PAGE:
I have a vivd memory from my childhood of going to a birthday party with my parents for someone who was turning 40. There were black balloons and black signs proclaiming, ‘Over the Hill.’ There were gifts given of walkers, Preparation H and adult diapers. In that moment, I assumed turning 40 meant you were old and your life was over. This month, I am the one turning 40. And my perspective of the phrase, ‘Over the Hill,’ has changed quite a bit.
When my thirties began, I was wholly unaware of what this decade would bring me. It started with my little family of three becoming a family of four, and later, a family of five. There were significant moments of pain and of struggle. Of feeling utterly overwhelmed and defeated. Times of complete devastation and heartache. Of feeling worthless, hopeless and lost. Moments when I was completely unsure my Father, God, knew who I was. Moments when I didn’t know who I was. Somewhere in the midst of the mess, my husband received wisdom from a dear friend who said, “Live in the day and measure in the decade.” I didn’t fully understand the meaning and power behind this statement until I found myself ascending the hill titled, 40.
The most profound challenge I faced in my thirties was the loss of my mom to pancreatic cancer. To watch her suffer, to watch my dad suffer, was heart breaking. To navigate the waters of being present for my parents while also having three children who needed me to be present for each of them, was like trying to walk a tightrope suspended over the Grand Canyon. And then to process this deep loss that I had never experienced before with those same eyes watching me and needing me, caused me to feel paralyzed by the weight of the pressure. I was doing the best I could in those difficult moments, but feeling as though I were blowing it. My score card was reading: World-10 Robin-0. Lacking in patience, love and strength. Failing as a mom, wife, friend and even failing in Grief 101 class. Overall, a complete mess.
When a canopy of ‘Live in the day and measure in the decade,’ is placed over my thirties, the score cards disappear and I’m given eyes of grace, compassion and kindness. I celebrate the treasured and holy time I loved and served my mom. Embrace the beautiful new relationship that has grown between my dad and me. Witness the powerful and special love my kids bring into their relationship with their Papa. Observe the fruit of the deep excavation taking place in my heart. I see the confidence in who I am growing . . . and the excavation isn’t over. There is more fruit to be harvested. Although it would be super, fantastic, awesome, and wonderful if there were three easy steps to whole heartedness, there are not. I am a work in progress and my becoming is a journey.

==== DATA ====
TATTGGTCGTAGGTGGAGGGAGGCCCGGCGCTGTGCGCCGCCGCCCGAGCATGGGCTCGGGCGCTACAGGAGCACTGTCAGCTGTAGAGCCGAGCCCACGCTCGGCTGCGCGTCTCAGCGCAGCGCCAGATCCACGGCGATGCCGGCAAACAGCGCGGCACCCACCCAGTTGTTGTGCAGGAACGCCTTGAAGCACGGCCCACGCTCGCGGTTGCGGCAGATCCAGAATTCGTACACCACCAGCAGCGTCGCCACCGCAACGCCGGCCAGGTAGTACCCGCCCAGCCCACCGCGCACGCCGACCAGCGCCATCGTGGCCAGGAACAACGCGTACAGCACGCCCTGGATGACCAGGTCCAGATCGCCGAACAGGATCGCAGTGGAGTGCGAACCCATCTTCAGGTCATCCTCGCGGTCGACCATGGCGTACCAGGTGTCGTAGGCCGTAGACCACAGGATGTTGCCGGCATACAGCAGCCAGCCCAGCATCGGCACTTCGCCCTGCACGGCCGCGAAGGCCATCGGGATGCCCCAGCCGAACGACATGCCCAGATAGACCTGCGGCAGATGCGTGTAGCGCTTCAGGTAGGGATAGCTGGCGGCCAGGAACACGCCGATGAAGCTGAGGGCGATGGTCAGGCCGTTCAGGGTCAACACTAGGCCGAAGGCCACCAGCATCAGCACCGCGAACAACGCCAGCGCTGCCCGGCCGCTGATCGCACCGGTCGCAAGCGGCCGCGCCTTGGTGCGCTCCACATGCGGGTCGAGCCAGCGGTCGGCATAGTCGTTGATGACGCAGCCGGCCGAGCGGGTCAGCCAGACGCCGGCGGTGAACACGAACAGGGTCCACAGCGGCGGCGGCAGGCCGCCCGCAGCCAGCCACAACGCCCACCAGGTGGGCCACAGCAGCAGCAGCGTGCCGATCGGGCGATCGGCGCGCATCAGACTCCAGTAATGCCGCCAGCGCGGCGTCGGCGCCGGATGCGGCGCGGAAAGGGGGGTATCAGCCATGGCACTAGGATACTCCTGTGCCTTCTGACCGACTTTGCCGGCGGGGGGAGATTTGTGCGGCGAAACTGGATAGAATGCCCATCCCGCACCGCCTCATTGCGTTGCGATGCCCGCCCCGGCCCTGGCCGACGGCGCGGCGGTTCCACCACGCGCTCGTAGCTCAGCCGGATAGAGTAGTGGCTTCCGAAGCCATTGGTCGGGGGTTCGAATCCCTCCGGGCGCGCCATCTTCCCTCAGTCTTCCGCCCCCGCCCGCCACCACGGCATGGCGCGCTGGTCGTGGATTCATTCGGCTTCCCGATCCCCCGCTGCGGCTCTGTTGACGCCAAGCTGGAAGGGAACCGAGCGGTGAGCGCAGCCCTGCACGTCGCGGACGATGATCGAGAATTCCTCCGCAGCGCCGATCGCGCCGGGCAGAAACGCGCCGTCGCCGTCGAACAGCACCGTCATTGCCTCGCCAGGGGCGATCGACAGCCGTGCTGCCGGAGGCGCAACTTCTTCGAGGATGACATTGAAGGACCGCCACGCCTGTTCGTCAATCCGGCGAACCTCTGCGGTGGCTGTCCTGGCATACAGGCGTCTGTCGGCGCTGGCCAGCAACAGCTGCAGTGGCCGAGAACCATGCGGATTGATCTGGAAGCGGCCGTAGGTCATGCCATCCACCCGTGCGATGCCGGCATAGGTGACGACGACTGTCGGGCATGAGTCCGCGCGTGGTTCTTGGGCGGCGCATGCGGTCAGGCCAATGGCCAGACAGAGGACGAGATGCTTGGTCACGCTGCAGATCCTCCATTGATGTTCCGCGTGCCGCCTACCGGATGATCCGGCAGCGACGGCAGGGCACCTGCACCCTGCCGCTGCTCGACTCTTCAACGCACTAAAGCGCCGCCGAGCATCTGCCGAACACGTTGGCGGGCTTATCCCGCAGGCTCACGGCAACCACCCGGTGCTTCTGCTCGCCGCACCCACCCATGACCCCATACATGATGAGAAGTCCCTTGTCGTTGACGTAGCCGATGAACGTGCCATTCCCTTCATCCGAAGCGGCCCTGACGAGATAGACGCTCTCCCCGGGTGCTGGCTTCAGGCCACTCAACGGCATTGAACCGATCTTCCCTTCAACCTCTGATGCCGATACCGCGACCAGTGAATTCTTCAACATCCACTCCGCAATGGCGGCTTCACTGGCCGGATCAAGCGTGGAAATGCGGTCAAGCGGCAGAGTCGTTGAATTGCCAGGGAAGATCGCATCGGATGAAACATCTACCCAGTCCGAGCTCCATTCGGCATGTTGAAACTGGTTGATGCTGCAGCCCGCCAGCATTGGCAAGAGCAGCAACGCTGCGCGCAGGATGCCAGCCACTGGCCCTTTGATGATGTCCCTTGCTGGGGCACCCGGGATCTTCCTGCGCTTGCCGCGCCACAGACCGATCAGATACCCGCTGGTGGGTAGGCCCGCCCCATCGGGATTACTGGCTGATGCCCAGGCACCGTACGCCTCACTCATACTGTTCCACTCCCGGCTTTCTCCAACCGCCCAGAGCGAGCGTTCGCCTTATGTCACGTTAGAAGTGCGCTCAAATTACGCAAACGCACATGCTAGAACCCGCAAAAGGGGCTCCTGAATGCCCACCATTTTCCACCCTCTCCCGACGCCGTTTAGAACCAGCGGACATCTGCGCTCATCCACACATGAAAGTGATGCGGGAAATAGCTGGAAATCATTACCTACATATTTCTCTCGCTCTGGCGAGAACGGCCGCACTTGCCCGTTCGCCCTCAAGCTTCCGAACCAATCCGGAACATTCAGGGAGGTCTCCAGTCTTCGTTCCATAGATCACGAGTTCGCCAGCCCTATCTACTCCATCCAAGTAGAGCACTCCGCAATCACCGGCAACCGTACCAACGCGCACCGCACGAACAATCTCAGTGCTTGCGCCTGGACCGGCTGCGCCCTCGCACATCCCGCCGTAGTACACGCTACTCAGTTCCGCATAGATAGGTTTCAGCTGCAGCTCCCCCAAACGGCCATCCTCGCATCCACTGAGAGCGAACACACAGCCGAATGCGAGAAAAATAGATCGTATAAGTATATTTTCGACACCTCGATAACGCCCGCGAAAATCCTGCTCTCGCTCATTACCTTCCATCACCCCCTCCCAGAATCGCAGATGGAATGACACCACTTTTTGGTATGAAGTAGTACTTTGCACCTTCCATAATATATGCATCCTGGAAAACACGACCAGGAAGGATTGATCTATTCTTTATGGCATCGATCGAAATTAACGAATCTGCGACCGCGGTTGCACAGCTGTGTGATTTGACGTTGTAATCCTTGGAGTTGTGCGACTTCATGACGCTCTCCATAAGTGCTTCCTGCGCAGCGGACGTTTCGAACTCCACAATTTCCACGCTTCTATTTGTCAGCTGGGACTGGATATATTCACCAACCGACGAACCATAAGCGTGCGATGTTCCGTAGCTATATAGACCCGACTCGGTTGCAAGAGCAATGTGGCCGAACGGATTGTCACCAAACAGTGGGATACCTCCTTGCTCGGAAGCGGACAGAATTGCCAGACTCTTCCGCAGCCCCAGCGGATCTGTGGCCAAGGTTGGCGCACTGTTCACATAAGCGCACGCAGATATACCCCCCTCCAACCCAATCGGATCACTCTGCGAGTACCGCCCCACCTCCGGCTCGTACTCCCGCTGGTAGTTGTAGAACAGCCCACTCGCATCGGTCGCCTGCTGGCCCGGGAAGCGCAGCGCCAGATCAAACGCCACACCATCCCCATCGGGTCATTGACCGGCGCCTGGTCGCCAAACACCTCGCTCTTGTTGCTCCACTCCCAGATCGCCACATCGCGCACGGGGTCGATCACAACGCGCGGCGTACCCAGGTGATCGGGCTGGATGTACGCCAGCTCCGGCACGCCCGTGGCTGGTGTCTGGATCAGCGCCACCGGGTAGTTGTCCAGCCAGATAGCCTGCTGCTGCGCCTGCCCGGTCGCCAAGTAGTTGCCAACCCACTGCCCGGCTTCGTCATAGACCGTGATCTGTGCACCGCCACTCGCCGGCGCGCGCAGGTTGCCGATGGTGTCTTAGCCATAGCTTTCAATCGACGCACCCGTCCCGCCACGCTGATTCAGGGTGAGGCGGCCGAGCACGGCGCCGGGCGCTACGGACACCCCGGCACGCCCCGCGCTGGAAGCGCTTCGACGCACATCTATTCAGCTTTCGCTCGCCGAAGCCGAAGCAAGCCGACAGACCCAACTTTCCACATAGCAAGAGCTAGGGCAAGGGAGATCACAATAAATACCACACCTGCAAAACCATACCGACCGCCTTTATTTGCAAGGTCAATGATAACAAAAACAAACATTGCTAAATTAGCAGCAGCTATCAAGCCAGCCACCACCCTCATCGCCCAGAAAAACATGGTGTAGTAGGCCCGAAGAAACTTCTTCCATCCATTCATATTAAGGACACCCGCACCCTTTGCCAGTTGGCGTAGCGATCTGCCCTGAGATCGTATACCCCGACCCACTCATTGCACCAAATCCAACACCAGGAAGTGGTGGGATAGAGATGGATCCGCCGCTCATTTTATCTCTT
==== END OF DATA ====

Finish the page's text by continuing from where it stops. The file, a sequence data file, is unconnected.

Pause and Honor
As the doors prepare to open into my next decade, I don’t want to shut the door on my thirties and scream, “Peace out!” It would be easy to do, but it would also be unkind to my soul. The culture would condone it, and even endorse my moving on to the next bigger and better ‘thing;’ however, I want to pause. I want to remember. In acknowledging and honoring the hard, my eyes are opened more fully to see the beauty and the joy in between. Are there moments when I feel the deep ache of my mom’s physical absence here with me to usher in this next decade? Of course. But what joy I feel knowing that she is seated next to my Father. She is seeing me as my Father sees me. She is answering my questions WITH Him . . .
Do you see me? Yes they say.
Am I captivating? Yes they say.
Do you delight in me? Yes they say.
Cresting the Hill
Standing atop of the hill, ready to take my first few steps into my forties, I am filled with excitement. To extend the canopy and be present to the moments of each day. Cease the constant running meter on how I’m doing with comparison and disqualification. Choose instead to be present to my heart and grow in deeper confidence of who I am. Will you join me? Will you throw the score card away and choose to live your life in the moments of each day and measure in the decade?